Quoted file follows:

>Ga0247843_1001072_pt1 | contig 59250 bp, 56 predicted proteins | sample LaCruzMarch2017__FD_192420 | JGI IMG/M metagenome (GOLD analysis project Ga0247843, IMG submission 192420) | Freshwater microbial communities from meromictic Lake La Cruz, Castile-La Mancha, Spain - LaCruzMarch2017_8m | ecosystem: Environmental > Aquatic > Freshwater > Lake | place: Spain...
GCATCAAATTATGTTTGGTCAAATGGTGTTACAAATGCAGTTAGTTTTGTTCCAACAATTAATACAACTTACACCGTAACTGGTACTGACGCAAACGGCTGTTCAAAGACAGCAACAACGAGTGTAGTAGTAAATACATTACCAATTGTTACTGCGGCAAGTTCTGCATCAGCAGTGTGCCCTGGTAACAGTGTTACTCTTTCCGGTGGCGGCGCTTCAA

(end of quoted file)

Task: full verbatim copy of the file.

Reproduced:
>Ga0247843_1001072_pt1 | contig 59250 bp, 56 predicted proteins | sample LaCruzMarch2017__FD_192420 | JGI IMG/M metagenome (GOLD analysis project Ga0247843, IMG submission 192420) | Freshwater microbial communities from meromictic Lake La Cruz, Castile-La Mancha, Spain - LaCruzMarch2017_8m | ecosystem: Environmental > Aquatic > Freshwater > Lake | place: Spain...
GCATCAAATTATGTTTGGTCAAATGGTGTTACAAATGCAGTTAGTTTTGTTCCAACAATTAATACAACTTACACCGTAACTGGTACTGACGCAAACGGCTGTTCAAAGACAGCAACAACGAGTGTAGTAGTAAATACATTACCAATTGTTACTGCGGCAAGTTCTGCATCAGCAGTGTGCCCTGGTAACAGTGTTACTCTTTCCGGTGGCGGCGCTTCAA